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Summit to tackle E10 biofuel debacle held

The Local · 8 Mar 2011, 08:04

Published: 08 Mar 2011 08:04 GMT+01:00

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Berlin is working to implement a European Union directive that says biofuels should make up 10 percent of EU vehicle fuel consumption by 2020 to make the continent less dependent on foreign supplies.

The new E10 petrol contains 10 percent biofuel made from crops and has been sold at German filling stations since last month.

But many drivers have spurned E10 because they fear damage to their motors even though the VDA auto federation says it is suitable for 93 percent of petrol-driven vehicles.

Environment Minister Norbert Röttgen has slammed the failed launch as an "unacceptable screw-up" by the oil industry, while Economy Minister Rainer Brüderle said there was a "fundamental communication problem."

He has organized a roundtable in Berlin to get the E10 programme back on


Brüderle has called representatives from the oil industry, car manufacturers and other interested parties to a "petrol summit" in Berlin to discuss what the Financial Times Deutschland dubbed the "debacle of the E10 fuel's introduction."

Instead of buying E10, car owners are opting for traditional fuel, even if it costs more, said Tomas Gloos, a petrol-station manager in Frankfurt.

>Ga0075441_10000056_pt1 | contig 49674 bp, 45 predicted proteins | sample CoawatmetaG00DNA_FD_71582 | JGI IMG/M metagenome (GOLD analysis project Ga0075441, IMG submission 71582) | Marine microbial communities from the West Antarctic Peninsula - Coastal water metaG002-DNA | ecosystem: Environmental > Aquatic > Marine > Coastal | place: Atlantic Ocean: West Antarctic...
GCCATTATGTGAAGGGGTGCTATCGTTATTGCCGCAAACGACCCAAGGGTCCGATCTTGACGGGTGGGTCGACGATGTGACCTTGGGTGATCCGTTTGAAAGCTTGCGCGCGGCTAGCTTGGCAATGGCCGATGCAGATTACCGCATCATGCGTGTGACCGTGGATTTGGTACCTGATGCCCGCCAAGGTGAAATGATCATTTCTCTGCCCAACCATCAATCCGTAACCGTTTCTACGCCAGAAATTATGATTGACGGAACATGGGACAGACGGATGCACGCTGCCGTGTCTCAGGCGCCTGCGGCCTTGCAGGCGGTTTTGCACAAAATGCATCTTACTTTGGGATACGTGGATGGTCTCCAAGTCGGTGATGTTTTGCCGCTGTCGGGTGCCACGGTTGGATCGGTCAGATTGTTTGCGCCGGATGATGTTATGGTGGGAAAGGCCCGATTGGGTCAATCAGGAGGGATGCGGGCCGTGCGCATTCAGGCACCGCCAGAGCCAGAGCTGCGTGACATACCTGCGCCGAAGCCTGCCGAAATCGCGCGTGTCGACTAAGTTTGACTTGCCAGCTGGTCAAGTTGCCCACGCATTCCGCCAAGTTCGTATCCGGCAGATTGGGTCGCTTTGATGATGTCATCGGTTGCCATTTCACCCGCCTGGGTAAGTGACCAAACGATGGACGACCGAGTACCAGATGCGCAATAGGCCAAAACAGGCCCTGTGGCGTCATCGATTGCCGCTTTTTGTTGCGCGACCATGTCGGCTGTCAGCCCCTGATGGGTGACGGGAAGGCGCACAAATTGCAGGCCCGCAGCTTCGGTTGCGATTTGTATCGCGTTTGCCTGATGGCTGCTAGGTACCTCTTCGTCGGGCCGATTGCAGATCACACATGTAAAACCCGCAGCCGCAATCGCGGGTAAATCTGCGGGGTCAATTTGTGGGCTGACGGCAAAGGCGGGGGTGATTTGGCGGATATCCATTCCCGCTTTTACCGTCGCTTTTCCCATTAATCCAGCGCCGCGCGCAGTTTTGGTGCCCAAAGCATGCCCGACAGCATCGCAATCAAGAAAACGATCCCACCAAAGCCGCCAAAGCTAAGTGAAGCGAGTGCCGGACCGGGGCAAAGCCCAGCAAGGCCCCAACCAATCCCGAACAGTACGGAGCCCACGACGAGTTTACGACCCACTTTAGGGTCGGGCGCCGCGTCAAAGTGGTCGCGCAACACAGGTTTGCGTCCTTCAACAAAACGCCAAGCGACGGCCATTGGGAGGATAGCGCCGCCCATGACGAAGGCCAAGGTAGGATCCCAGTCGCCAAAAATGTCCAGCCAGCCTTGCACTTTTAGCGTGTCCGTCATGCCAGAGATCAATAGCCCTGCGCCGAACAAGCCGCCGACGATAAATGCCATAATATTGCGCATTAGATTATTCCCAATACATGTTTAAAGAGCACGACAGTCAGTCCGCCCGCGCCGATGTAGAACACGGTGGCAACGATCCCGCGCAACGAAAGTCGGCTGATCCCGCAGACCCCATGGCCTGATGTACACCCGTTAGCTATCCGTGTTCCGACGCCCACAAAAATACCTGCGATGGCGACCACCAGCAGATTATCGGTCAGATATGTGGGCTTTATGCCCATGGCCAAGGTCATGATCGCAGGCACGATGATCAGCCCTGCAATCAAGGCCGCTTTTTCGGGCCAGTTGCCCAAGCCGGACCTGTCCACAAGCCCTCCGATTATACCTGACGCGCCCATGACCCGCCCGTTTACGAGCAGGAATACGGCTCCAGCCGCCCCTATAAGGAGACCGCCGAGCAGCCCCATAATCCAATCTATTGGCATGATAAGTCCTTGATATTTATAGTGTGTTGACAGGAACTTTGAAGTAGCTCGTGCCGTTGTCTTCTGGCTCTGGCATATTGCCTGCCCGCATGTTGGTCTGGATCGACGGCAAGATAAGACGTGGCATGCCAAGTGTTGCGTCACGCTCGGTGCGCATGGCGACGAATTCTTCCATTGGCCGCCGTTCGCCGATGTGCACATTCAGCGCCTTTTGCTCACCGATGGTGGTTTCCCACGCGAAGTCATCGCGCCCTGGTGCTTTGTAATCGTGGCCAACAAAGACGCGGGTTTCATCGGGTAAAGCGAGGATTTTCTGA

Some drivers buy E10, but "no more than 10 percent," Gloos told AFP, and "most of them do so without knowing it."

One customer who chose the new fuel was Marietta Hille, a woman in her fifties who complained that "there was no information available ahead of time" but bought E10 nonetheless because of its price.

Last week, a litre of E10 cost €1.54 ($8.14 per gallon), compared with €1.62 for super Plus, a 98-octane option.

"Classic" Super petrol, also called E5, contains up to five percent biofuel, but the station run by Gloos in Frankfurt's Westend had almost none in stock in an attempt to push clients towards E10.

That has not worked well however, and many in the wealthy part of Germany's financial capital have preferred to pay more for Super Plus instead, leading to supply bottlenecks.

For several days, Gloos' station was running "nearly on empty" for the higher octane fuel.

The German petroleum industry federation MWV said last week that refineries would have to adapt to weak demand for E10, sparking the wrath of political leaders.

But while the oil industry has been accused of providing little information on the new fuel, environmental associations have slammed it for poor results in carbon dioxide emission tests.

Story continues below…

They note also that biofuels require farmland that could be used to raise crops for food, putting pressure on prices that are now attracting consumers' attention.

E10 was launched in France in 2009 and a distribution network now covers around 20 percent of all filling stations there.

At the end of 2010 however, biofuels only accounted for 13 percent of all French sales whereas the government would like to see it used much more widely.